HONOLULU (HawaiiNewsNow) - Last week, thousands of Hawaii residents were shut out of buying tickets online to the highly-anticipated Bruno Mars concert on Nov. 10.
Residents like Kevin Rathbun, who logged on to Ticketmaster's site before 10 a.m. to try to get four tickets. He didn't get a single one.
The problems created an uproar — and Mars announced a second concert for the following day.
So what happened? Blame it on the bots, which scooped up thousands of tickets and then re-sold them on third party sites.
Hawaii is one of the few states in the nation where ticket scalping is completely legal, except for boxing matches. There was a push to crack down on scalping back in 2014, the last time Bruno Mars came to town, but the bill died in conference committee.
As fans get ready to buy tickets for Bruno's second show, HNN sought some expert insight on what bots are — and how they're changing ticket sales.
So we turned to Ed Kim, lead instructor at DevLeague, a "tech bootcamp."
What the heck is a bot?
A bot is a computer. They can do the same thing that a regular human does. They can open multiple browser tabs and basically automatically fill out the information. What normally takes a person 10 minutes, it can get it done in less than a second.
So how do bots buy up concert tickets?
The idea is to launch as many bots as possible so that they can flood Ticketmaster or another distributor or vendor with as many requests as possible and buy out all the tickets within a few minutes or so.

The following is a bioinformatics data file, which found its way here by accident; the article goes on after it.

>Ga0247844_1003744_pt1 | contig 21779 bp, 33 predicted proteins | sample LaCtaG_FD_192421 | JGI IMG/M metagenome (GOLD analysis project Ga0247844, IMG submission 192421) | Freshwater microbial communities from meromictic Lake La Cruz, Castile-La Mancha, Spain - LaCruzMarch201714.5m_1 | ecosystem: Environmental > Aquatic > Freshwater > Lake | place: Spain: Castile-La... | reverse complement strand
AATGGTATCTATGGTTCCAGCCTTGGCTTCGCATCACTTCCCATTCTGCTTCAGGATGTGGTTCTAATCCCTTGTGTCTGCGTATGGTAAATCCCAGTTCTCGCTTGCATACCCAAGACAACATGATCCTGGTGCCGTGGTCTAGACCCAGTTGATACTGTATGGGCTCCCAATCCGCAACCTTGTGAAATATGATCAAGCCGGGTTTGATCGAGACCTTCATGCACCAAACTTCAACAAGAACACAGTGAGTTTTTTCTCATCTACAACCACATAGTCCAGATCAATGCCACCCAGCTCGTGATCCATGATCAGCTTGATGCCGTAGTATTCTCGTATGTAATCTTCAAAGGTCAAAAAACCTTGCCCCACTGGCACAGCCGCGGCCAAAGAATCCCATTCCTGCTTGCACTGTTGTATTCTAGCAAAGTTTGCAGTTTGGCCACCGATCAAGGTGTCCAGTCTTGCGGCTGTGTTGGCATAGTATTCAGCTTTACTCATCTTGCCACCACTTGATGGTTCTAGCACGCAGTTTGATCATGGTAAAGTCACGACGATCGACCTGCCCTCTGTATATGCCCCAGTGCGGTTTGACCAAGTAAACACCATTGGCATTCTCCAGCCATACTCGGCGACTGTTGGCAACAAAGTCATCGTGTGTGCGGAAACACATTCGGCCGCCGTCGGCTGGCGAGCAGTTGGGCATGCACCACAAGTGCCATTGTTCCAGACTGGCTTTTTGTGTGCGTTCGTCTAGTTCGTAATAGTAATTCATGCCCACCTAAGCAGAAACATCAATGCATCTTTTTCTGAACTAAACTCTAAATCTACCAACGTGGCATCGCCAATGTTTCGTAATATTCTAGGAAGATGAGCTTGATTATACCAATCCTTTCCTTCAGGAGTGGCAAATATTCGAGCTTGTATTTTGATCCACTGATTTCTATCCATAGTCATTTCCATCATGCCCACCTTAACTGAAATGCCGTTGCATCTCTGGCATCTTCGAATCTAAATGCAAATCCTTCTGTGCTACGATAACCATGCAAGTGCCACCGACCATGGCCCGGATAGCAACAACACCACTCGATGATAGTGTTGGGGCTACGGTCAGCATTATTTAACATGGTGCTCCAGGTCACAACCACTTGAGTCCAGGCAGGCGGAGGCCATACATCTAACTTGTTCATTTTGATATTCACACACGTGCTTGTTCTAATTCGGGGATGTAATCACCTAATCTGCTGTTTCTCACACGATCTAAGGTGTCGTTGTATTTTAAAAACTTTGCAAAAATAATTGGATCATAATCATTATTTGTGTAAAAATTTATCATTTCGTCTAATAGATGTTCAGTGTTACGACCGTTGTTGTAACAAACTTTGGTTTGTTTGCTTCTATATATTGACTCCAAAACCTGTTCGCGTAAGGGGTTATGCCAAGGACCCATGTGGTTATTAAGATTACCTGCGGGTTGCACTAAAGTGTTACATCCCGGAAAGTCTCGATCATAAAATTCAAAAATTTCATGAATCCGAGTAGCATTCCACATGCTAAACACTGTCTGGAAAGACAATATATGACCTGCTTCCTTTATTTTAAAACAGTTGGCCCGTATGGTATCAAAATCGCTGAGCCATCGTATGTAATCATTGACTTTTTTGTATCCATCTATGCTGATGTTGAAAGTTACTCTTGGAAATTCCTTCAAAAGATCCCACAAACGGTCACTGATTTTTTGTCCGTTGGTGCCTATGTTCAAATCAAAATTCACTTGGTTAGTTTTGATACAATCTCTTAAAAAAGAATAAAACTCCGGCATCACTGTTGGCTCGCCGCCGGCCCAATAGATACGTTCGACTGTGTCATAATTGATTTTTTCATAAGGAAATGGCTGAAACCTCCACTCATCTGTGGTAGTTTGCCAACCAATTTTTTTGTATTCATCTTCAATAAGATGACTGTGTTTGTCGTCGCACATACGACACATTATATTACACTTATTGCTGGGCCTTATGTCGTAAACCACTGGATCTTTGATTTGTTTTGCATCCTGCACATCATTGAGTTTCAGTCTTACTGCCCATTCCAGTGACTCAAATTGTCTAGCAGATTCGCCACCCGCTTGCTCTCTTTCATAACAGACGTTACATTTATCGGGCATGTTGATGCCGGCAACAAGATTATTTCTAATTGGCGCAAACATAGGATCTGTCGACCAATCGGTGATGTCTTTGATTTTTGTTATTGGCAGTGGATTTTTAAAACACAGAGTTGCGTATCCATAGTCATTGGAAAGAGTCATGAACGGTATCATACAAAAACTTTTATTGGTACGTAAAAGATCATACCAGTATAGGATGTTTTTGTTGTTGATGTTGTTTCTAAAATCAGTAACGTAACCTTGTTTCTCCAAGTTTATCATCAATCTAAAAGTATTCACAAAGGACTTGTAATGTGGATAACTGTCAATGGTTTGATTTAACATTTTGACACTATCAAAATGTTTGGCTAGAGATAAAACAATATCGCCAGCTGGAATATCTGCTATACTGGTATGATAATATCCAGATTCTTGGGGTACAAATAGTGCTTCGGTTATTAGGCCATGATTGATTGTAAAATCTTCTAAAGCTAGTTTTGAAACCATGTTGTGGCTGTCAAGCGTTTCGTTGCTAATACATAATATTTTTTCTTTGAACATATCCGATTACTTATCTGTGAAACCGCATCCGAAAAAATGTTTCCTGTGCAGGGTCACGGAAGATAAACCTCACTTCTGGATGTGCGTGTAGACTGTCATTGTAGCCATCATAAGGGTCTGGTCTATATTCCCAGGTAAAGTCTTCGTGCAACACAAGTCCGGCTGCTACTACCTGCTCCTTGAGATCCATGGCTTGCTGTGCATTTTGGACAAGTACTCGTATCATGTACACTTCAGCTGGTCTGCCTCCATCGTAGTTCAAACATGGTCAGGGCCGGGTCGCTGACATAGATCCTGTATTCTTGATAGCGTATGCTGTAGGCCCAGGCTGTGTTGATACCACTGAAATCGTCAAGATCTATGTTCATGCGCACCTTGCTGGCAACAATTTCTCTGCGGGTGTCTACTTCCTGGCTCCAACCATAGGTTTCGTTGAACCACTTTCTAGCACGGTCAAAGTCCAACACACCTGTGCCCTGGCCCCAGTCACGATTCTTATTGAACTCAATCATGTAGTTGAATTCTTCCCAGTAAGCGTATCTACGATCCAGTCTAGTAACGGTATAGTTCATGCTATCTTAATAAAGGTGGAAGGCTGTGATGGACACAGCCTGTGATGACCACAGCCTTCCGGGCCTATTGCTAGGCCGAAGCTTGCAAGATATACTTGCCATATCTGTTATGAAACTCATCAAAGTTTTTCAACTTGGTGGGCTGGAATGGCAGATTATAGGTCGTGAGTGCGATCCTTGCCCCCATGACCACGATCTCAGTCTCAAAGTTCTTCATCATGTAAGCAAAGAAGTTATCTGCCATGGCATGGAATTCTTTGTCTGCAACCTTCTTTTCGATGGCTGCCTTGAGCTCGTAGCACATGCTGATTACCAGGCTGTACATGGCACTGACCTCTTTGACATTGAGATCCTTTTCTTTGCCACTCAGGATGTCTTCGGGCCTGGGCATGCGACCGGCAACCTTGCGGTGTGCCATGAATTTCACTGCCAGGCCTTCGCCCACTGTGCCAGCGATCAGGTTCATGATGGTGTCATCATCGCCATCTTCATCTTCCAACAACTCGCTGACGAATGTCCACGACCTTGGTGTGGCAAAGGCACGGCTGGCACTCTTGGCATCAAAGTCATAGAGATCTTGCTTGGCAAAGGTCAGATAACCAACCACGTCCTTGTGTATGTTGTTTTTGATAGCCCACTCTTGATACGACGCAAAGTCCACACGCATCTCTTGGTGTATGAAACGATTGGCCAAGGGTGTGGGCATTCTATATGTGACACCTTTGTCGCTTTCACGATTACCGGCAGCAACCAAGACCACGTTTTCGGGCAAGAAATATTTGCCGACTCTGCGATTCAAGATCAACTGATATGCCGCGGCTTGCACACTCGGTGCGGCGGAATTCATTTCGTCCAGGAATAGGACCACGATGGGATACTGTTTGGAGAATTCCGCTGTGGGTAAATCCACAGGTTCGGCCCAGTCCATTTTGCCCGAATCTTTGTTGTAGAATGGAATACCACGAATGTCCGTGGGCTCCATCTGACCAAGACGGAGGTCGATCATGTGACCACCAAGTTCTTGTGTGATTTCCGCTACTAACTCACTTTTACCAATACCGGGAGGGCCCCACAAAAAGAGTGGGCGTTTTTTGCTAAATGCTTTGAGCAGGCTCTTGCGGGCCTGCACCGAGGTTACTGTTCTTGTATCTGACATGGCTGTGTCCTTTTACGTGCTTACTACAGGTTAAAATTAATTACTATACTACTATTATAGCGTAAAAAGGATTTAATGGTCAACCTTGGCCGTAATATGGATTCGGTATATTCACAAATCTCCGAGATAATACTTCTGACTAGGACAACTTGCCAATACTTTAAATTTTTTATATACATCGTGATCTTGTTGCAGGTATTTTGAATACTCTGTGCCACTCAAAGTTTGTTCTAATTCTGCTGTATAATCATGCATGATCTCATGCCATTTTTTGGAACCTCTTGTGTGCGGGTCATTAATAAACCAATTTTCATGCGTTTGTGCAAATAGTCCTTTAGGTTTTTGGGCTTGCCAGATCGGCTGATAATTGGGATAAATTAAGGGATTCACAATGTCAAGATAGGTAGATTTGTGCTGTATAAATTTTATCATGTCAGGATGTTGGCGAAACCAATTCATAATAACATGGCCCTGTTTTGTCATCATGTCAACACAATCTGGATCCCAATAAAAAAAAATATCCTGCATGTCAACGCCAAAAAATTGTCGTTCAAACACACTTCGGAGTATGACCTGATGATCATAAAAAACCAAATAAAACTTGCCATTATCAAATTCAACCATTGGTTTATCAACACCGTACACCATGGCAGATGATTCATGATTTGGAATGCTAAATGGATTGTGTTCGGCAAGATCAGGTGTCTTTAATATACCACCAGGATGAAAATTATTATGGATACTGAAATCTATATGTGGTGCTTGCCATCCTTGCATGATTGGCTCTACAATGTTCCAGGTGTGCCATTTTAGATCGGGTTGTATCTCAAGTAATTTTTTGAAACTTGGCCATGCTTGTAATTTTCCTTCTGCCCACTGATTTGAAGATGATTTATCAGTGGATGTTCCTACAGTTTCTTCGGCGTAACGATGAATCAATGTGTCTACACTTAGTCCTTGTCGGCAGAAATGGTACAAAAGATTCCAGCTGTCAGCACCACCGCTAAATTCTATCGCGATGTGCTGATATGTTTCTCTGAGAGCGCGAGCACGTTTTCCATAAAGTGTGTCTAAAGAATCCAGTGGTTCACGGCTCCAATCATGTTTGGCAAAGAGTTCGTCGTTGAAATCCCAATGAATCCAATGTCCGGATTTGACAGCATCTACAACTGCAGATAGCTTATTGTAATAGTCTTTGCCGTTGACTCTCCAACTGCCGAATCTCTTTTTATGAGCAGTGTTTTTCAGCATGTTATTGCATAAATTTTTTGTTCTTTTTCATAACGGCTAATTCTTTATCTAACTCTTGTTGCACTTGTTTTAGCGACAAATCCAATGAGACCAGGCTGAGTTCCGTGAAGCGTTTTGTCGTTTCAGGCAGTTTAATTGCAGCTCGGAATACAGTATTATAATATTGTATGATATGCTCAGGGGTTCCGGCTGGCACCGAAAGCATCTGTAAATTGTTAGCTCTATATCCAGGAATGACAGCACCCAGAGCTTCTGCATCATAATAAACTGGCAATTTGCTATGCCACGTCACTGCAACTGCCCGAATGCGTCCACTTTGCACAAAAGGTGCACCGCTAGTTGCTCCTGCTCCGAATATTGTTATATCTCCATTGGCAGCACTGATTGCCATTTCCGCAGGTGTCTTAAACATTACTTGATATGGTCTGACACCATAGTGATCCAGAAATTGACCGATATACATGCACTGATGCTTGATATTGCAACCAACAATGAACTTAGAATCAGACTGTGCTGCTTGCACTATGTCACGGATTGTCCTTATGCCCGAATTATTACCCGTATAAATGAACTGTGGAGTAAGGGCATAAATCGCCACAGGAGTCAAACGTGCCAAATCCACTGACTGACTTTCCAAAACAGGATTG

Wait, weren't the Bruno Mars tickets open to Hawaii residents only?
One way to get around that is bots can input whatever credit card they have available to them, so they can actually go and register a bunch of credit cards beforehand in the state of Hawaii.
Isn't there anything ticket sellers can do?
Any time Ticketmaster creates a new kind of guard against something that the bots have previously gone through ... the bots are just as smart in finding a way to get past that as well. So oftentimes it is kind of a cat and mouse game, but on average it's usually the bots winning.
Is it illegal to use bots to buy up a bunch of tickets?
It is illegal at the federal level, but to enforce that takes kind of a lot of effort and money so it's not often that they do get prosecuted. To prosecute, I think it would be another matter all together. Bots are actually hidden behind VPN tunnels or other ways to obfuscate where they're actually coming from. It may be difficult to actually find the people that are running these bots
Tickets for Bruno Mars' second concert are already for sale. How is that possible?
It's called phantom selling. They will go and try and sell the tickets before they even have their hands on it, knowing that they will get their hands on it at some point in the future. That's generally kind of hedging their bets to basically say, "Yes, I'm going to get these tickets so I'm going to put them online now so I can collect that money before hand."